CFP® Board’s Rating System Explained

It’s important to take some time to understand how the CYB Score is calculated. Begin by reviewing the three qualities that the CFP® Board considers most important in a financial advisor: competence, yield, and billability.

To begin with, the Competence dimension looks at whether or not the agent is capable of providing the services they promise. You’ll want to look for brokers and advisors who have a proven track record and are widely recognized for their expertise. Furthermore, you should feel confident that they have the knowledge needed to provide sound advice on your behalf.

The Yield dimension measures the financial planner’s success at generating and preserving capital, including both short-term and long-term interests. High-yield investments are generally considered to be those that have higher dividends, interest, or capital gains. To get the best return on your investment, you should look for an advisor who has a history of consistently producing high yields.

The Billing dimension assesses the ability of the agent to provide timely, high-quality service. Billing is simply the act of charging clients for the services that they consume. So, you should look for a financial planner who has experience in charging their clients for their services and who understands the importance of maintaining good billing practices.

Why Should You Use An Investment Company Rather Than A Personal Advisor?

Now that you have an idea of the kinds of questions to ask your advisor, it might be time to consider whether or not to go with an investment company instead of hiring a personal advisor. There are pros and cons to both options, so it’s important to understand what you’re getting into.

The benefits of using an investment company are numerous. For one, you won’t be taking the liability of managing your personal finances. The company you choose should be able to handle all the transactions for you, so that you don’t have to worry about entering in all the necessary data, or worse, making mistakes due to inexperience. For another, you don’t have to worry about finding an office space for yourself. An investment company will usually have someone in mind that can help you find a quiet space that is suitable for handling all your financial planning needs.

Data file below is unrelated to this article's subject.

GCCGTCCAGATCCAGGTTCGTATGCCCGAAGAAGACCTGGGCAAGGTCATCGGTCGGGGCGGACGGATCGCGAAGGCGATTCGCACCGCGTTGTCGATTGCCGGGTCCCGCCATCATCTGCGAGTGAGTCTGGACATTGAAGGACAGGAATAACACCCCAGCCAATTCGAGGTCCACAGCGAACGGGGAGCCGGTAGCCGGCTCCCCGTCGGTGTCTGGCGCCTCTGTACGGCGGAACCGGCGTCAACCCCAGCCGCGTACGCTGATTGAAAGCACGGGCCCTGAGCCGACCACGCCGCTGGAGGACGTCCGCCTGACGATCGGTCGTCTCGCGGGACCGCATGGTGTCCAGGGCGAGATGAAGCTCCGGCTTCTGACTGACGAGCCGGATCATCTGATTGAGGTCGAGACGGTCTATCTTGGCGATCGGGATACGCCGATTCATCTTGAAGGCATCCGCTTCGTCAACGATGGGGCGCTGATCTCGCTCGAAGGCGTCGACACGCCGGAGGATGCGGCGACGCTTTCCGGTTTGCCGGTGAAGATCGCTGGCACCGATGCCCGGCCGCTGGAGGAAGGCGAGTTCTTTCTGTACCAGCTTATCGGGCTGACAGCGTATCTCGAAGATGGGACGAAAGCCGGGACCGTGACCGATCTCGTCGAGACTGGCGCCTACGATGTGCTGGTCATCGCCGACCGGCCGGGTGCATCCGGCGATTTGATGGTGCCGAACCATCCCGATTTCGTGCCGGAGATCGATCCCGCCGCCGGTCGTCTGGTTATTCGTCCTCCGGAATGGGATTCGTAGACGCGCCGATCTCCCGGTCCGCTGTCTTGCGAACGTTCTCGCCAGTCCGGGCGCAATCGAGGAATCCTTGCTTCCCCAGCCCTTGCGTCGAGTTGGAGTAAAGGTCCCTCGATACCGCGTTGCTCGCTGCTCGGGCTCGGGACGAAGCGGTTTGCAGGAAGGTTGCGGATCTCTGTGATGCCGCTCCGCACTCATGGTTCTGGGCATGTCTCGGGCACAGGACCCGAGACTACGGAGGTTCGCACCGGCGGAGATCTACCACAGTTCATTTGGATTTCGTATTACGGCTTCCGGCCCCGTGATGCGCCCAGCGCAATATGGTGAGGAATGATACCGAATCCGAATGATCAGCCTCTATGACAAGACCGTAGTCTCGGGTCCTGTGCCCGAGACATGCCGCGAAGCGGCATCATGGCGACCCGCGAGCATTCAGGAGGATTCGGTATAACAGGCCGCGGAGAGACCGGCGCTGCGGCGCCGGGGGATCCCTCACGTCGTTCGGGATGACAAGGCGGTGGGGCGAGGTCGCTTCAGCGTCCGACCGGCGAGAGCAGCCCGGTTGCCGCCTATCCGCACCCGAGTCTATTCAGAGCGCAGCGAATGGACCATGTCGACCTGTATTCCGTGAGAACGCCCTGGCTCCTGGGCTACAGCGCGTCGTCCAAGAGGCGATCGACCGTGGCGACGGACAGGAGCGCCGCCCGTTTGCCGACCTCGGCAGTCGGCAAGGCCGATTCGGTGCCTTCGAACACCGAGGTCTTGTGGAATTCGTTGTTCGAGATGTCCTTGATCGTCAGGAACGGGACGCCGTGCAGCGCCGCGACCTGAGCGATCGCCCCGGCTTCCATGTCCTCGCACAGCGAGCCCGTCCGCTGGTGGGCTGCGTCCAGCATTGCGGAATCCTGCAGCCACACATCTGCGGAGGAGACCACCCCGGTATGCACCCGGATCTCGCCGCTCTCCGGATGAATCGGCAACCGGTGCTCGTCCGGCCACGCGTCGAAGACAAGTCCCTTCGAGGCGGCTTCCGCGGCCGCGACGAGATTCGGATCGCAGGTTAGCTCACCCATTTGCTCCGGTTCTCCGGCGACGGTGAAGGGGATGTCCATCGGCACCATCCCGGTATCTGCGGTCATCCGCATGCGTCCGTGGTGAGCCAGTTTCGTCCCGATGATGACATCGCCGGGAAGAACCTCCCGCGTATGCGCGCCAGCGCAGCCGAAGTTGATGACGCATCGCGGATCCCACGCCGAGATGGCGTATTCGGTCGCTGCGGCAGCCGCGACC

The benefits of hiring a personal financial advisor are also numerous. For one, they can provide a wider range of services. Most firms only deal with stock market investments and annuities, while personal advisors can provide guidance on everything from real estate to college savings plans. Furthermore, you have the ability to set your own hours, so long as you meet certain minimum requirements. This is especially beneficial if you are self-employed, since you can set your own working schedule and be free from distractions that might otherwise keep you from focusing on your business.

The decision to go with either option is definitely personal. If you are looking for a hands-on approach from an experienced team, then an investment company is the clear choice. If you value the ability to set your own hours and have flexible working conditions, then a personal advisor might be a better option.

Bottom Line

Choosing a financial advisor is not an easy task, and it’s worth taking the time to find someone who fits your profile. Before making any decision though, you should carefully consider the type of services you need and want. The last thing you want is to choose someone who promises to give you investment advice and then does nothing more than hand you over to some broker who makes all the orders for you. As for which one you should choose, that depends on your needs and the kind of service you want.